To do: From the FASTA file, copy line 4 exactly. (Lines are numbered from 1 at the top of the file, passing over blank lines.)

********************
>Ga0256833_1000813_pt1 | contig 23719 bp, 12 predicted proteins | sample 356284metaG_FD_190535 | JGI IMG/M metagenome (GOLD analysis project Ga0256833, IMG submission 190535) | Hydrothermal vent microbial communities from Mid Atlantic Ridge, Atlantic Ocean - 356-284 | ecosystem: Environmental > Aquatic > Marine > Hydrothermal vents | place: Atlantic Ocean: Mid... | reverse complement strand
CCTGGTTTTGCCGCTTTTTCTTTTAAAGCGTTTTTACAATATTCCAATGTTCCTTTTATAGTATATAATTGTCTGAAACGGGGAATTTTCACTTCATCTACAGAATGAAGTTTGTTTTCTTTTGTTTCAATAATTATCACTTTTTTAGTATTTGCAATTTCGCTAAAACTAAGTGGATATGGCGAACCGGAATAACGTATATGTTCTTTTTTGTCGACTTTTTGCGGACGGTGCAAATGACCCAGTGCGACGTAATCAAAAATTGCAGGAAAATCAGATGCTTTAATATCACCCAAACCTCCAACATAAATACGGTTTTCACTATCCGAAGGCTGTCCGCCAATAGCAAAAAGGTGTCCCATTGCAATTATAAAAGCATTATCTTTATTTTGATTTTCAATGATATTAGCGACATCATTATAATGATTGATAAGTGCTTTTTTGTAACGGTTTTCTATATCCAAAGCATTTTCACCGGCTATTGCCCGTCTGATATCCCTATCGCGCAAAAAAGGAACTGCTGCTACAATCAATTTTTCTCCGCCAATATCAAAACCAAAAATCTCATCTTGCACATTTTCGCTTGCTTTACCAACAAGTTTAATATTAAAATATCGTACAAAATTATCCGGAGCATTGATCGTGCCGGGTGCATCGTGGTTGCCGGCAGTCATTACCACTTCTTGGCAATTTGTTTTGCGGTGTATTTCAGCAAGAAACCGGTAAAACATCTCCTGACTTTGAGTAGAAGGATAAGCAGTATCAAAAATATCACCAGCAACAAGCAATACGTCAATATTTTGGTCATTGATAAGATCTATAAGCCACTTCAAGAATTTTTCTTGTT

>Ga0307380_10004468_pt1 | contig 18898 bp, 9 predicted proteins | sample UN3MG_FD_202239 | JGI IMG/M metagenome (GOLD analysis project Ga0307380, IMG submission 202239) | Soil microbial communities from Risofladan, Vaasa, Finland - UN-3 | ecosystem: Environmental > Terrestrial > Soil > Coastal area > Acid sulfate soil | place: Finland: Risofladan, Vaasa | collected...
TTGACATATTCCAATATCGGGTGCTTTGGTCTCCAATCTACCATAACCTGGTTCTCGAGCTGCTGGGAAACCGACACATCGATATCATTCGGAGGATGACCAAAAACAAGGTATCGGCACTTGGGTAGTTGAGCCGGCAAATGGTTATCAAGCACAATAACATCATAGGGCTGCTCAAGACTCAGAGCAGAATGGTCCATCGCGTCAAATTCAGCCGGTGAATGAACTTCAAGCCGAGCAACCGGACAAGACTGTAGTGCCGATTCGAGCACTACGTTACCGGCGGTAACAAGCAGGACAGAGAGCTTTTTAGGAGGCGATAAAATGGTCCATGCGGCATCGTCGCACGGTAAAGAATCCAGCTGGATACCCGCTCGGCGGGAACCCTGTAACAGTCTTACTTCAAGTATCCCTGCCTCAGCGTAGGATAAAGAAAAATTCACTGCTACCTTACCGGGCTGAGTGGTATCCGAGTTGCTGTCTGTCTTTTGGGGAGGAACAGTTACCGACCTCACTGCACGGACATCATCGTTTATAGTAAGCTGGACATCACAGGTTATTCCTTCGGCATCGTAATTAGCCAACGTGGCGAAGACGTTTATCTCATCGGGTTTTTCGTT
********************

TTGACATATTCCAATATCGGGTGCTTTGGTCTCCAATCTACCATAACCTGGTTCTCGAGCTGCTGGGAAACCGACACATCGATATCATTCGGAGGATGACCAAAAACAAGGTATCGGCACTTGGGTAGTTGAGCCGGCAAATGGTTATCAAGCACAATAACATCATAGGGCTGCTCAAGACTCAGAGCAGAATGGTCCATCGCGTCAAATTCAGCCGGTGAATGAACTTCAAGCCGAGCAACCGGACAAGACTGTAGTGCCGATTCGAGCACTACGTTACCGGCGGTAACAAGCAGGACAGAGAGCTTTTTAGGAGGCGATAAAATGGTCCATGCGGCATCGTCGCACGGTAAAGAATCCAGCTGGATACCCGCTCGGCGGGAACCCTGTAACAGTCTTACTTCAAGTATCCCTGCCTCAGCGTAGGATAAAGAAAAATTCACTGCTACCTTACCGGGCTGAGTGGTATCCGAGTTGCTGTCTGTCTTTTGGGGAGGAACAGTTACCGACCTCACTGCACGGACATCATCGTTTATAGTAAGCTGGACATCACAGGTTATTCCTTCGGCATCGTAATTAGCCAACGTGGCGAAGACGTTTATCTCATCGGGTTTTTCGTT